On being Greatful

No, I didn't make a spelling error ...

Here's the thing guys ...

Do you want to be full of greatness, or full of grate, that is, reduced to shreds.

Greatful or Grateful.

Same letters, different order.

In situations like this, I like to zoom in on the etymology of words like gratitude, which of course, is the noun version of the adjective, grateful.

The Latin root is gratus, meaning pleasing, thankful.

Other words with this root are gracias, grace, gracious, ingrate.

So I looked up the etymology of grace, to see how different it is from the etymology of grateful.

grace (n.)
late 12c., "God's unmerited favor, love, or help," from Old French grace "pardon, divine grace, mercy; favor, thanks; elegance, virtue" (12c., Modern French grĂ¢ce), from Latin gratia "favor, esteem, regard; pleasing quality, good will, gratitude" (source of Italian grazia, Spanish gracia; in Church use translating Greek kharisma), from gratus "pleasing, agreeable," from PIE *gwreto-, suffixed form of root *gwere- (2) "to favor."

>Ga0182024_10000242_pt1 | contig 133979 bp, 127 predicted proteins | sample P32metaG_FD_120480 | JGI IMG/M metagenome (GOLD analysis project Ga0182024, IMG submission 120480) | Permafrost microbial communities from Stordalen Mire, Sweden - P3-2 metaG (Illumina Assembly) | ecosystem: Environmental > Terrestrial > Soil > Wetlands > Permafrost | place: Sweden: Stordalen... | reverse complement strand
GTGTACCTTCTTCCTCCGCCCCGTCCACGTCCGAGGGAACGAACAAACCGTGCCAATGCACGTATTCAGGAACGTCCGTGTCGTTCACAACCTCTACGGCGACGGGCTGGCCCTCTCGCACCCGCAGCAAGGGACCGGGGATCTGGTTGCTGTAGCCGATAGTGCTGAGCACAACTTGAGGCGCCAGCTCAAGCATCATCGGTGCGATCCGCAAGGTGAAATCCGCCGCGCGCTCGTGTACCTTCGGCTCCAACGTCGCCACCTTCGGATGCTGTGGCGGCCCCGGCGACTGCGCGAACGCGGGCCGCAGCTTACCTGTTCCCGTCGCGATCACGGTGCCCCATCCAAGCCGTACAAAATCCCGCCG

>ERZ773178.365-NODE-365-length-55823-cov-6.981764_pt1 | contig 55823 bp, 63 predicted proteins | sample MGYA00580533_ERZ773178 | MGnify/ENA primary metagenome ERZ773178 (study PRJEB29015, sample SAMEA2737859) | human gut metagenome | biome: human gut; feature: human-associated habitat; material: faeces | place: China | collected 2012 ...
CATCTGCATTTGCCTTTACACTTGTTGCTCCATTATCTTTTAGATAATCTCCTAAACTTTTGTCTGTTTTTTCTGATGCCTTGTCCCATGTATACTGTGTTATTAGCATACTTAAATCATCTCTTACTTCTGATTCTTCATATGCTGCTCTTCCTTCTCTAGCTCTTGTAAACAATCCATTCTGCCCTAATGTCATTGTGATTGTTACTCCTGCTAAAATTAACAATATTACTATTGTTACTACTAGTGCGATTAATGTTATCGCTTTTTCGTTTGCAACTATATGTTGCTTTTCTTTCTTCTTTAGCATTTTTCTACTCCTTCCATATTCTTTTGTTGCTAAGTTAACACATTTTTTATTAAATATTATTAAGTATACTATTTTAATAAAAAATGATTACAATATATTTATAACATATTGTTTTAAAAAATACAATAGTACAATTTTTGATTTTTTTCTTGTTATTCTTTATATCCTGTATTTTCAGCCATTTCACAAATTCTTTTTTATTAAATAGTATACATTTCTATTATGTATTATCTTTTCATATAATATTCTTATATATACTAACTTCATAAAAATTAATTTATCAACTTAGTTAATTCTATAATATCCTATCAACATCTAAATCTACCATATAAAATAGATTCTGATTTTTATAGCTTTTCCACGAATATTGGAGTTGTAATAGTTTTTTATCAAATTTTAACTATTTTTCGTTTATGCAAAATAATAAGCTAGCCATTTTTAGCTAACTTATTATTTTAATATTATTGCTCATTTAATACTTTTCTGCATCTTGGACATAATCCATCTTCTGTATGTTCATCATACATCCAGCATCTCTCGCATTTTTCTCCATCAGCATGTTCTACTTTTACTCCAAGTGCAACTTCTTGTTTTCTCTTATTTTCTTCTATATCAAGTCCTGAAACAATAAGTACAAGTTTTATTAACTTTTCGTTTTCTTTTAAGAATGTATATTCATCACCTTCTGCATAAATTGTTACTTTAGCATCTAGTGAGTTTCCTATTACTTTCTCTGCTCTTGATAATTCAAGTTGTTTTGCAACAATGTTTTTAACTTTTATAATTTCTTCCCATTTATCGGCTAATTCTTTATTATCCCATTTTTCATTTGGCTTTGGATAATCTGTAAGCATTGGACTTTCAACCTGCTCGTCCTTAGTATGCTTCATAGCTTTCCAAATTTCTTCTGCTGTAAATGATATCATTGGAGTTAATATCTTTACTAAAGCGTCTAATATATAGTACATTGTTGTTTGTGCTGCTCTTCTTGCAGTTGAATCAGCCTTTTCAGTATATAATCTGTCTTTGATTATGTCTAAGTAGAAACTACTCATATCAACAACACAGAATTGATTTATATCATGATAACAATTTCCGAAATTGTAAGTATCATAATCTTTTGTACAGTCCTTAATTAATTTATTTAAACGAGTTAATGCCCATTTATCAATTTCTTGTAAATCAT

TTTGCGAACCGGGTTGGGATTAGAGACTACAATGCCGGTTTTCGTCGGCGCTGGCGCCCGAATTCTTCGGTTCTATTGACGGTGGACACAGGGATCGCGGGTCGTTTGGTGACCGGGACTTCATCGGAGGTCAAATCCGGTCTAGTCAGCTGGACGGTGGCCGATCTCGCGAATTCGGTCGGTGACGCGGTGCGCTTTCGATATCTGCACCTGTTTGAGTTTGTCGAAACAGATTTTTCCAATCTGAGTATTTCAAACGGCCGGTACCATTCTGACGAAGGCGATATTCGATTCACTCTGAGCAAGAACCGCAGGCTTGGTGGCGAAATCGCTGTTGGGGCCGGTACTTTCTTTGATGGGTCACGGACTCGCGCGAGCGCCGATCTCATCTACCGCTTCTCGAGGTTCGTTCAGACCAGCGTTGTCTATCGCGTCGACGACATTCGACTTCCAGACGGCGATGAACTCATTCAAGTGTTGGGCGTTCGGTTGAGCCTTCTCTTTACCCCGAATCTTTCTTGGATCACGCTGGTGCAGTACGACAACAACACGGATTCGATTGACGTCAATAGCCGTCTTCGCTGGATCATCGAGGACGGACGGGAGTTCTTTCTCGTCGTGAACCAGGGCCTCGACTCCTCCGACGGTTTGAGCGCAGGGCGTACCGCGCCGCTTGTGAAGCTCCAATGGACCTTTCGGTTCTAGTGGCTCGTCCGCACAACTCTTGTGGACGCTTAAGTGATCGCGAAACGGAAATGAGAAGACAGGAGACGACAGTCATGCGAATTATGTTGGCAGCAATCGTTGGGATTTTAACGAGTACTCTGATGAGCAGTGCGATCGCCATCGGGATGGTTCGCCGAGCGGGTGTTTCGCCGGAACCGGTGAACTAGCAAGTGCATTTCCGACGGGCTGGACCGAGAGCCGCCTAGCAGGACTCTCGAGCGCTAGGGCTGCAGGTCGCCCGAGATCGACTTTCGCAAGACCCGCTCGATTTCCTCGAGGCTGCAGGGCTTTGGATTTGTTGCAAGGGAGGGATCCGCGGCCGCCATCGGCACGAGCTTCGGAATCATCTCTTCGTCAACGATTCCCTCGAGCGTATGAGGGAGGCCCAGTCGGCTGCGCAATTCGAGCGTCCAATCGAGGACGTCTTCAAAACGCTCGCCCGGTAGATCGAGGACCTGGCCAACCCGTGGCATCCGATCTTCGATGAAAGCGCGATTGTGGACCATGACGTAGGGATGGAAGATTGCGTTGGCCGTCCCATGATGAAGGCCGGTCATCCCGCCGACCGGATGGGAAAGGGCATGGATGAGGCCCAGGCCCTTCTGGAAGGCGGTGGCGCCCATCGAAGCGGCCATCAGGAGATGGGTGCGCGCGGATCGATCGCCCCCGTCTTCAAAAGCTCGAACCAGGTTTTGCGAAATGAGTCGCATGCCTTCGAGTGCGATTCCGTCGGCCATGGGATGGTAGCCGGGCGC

So, gratus and gratia are given as the roots for gratitude and grace, respectively. But the second investigation, into grace, showed an expanded version.

Go that bit deeper.

Now, what's the point of all this?

It's about associations we make at the subconscious level.

Hmmm.

We should probably look at the etymology of the word grate, as in what this imaged object does.

By the way, words like grate and great are homonyms ... words that sound alike but have different meanings.

Anyway, here's what I found.

grate (v.)
"to scrape, rub," late 14c. (implied in grated), from Old French grater "to scrape, scratch (out or off); erase; destroy, pull down" (Modern French gratter), from Frankish *kratton, from Proto-Germanic *krattojan (source also of Old High German krazzon "to scratch, scrape," German kratzen "to scratch," Swedish kratta, Danish kratte "to rake, scrape"), probably of imitative origin. Senses of "sound harshly," and "annoy" are mid-16c. Italian grattare also is from Germanic. Related: Grated; grating.

You might think this doesn't matter, that these, and other, conflicting homonyms exist. This is how magic is hidden in plain sight.


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